— by Inya Ivkovic, MA
Key central banks are seeing light at the end of the tunnel. Most seem to agree that the global economy has hit bottom after a rather steep and extremely unpredictable slide, appearing ready to start climbing back up towards a new equilibrium. Supporting this thesis is evidence that aggressive government bailouts have reignited the frozen credit markets that threatened only short few months ago to transform the Great Recession into something much worse — the Great Depression. According to some, the turning point has been reached.
What concrete evidence supports this “turning point?” True, some economies’ GDPs have picked up the pace, while other’s GDP declines have slowed down. The free fall also appears to have ended and a period of mere contracting has been entered. The sum of these parts is creating enough of an inflection, marking the spot where the overall trend is about to make a fundamental change. And, according to central bankers of the developed world, that spot has been hit just about now.
But weren’t we warned not long ago about those same central bankers being unrealistic and far too optimistic about their countries’ economic forecasts? And haven’t we all heard their own belated realizations of just how severe and far-reaching the financial and credit crises have been, bringing the global economy to its knees? So, what has changed this time, if anything?
Apparently, a few of the celebrity bad news bears, such as George Soros, are singing a different tune as of late, along with the Organization for Economic Development and Cooperation (OEDC), which keeps track of, and makes forecasts regarding, major economies worldwide. Soros reportedly told the German daily “Allgemeine Zeitung” that “the economic free fall has been stopped” and that “the collapse of the financial system has been averted. Asia will be the first to come out of this crisis, but America is close behind.” Still, a bit of his trademark pessimism remained when he forecasted that China will take over the proverbial torch from the U.S. “as the new motor of the world economy.”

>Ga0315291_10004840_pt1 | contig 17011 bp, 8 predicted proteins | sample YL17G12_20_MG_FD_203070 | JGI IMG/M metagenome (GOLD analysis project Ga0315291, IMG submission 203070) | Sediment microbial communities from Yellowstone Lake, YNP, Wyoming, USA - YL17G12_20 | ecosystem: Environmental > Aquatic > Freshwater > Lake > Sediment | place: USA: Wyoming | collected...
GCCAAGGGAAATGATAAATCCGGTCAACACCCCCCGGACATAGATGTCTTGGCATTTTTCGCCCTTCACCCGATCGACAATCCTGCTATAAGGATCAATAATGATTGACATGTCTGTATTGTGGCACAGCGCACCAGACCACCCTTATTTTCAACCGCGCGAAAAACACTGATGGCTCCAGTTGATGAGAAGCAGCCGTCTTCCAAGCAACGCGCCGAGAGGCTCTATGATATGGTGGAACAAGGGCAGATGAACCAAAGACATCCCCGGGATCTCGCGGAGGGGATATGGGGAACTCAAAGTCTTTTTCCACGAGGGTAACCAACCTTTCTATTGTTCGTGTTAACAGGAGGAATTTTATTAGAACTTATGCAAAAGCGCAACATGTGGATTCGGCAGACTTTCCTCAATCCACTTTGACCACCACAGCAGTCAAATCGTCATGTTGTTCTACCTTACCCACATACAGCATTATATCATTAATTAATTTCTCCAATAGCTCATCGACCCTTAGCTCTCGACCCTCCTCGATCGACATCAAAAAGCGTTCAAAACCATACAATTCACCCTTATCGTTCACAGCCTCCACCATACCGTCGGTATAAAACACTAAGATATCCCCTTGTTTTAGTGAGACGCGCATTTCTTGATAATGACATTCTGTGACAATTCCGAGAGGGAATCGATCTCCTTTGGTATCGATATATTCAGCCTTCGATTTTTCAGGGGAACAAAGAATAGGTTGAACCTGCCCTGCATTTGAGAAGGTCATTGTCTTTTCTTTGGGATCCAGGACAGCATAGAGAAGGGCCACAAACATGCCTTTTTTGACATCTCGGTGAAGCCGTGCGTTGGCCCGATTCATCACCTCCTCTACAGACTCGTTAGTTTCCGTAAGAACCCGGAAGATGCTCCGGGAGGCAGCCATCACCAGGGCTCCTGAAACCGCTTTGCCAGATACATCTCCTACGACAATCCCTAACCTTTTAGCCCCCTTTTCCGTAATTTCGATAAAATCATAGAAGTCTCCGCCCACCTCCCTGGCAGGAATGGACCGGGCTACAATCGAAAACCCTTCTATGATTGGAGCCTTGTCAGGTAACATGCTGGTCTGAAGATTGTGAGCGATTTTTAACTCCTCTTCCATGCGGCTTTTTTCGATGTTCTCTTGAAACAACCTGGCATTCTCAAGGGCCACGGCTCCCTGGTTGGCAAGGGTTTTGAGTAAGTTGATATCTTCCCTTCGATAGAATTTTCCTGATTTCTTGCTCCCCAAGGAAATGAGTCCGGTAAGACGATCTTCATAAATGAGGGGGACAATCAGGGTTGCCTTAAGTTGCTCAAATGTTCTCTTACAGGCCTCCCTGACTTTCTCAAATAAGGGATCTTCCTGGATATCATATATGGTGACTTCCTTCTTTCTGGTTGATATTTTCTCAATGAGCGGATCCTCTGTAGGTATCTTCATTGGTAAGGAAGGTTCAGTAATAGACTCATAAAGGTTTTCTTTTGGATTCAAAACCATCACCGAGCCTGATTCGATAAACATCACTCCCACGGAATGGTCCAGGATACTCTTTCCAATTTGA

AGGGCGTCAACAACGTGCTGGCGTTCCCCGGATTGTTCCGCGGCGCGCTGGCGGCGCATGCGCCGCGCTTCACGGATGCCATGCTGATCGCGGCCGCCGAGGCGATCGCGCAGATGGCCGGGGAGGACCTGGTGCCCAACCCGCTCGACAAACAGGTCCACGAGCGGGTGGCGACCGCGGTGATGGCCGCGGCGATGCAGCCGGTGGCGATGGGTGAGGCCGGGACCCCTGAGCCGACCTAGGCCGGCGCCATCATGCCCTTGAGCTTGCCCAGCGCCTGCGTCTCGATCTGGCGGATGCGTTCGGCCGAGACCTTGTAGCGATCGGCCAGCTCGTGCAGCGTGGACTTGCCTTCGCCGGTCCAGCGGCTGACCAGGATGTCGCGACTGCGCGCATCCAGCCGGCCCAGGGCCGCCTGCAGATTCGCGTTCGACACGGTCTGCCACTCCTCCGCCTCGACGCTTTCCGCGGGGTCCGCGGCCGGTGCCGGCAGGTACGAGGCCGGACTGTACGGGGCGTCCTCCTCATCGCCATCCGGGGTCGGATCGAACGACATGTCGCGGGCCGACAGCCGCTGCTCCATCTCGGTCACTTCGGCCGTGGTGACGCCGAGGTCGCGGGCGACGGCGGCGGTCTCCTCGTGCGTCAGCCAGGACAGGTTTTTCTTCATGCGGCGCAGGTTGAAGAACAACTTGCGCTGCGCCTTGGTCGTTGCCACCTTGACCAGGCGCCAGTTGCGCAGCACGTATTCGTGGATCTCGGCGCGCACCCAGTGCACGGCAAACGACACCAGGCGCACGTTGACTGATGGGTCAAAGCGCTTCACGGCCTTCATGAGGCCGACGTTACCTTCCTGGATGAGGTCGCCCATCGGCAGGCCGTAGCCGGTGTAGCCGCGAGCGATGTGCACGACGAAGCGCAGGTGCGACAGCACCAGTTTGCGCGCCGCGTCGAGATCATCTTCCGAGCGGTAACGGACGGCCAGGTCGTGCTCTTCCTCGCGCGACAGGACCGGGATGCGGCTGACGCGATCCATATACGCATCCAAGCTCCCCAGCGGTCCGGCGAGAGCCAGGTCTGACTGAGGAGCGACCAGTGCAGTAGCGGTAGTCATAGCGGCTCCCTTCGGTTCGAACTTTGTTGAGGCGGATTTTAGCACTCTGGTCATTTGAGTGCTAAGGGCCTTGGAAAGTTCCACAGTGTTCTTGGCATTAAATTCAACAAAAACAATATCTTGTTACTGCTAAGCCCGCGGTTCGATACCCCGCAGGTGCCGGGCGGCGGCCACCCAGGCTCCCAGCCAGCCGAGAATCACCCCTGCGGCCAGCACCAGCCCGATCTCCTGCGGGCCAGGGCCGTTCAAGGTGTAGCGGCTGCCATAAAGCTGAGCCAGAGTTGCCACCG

Furthermore, the OEDC has identified a handful of European economies that are now showing signs of early recovery, although most major economies, including North American ones, are still facing adverse financial and credit environments. This tells me that, despite finding reasons to believe the light can be discerned at the end of the tunnel, the situation is still very raw and still very unpredictable, which is why cautionary realism remains warranted.
Although we are still far away from sounding an “all-clear,” what we are seeing in the financial markets, as well as in the overall economy, are signs that investor and business confidence is returning. However, don’t forget that this confidence comes at a hefty price in the form of massive global economic stimuli and the unprecedented flushing of the global financial systems with public money, which may still come back and bite us all on our collective behind.
Mind you, any talk of hitting the bottom and the ensuing recovery is still in the realm of hypothesis. Don’t forget; three months ago, the markets were in dire straights, mired in doom and gloom, bracing themselves for the worst possible scenarios, including the return of the Great Depression. And the fact remains that the global economy is still in the grips of recession, and it is still contracting, although steps that have been taken appear to have moderated an almost toxic economic environment that existed not long ago.
Just because the first tentative and timid steps have been taken to recover at least some of the lost ground, it is too early to qualify them as recovery. Bear in mind that jobs, income growth, housing starts and inventories remain locked in the recessionary vortex. Perhaps we have reached the absolute worst at this point. But I would not yet put any money on that horse. I have a nasty feeling that we are still dealing with only the tip of an iceberg that could sink mere thoughts of recovery, let alone an actual turnaround.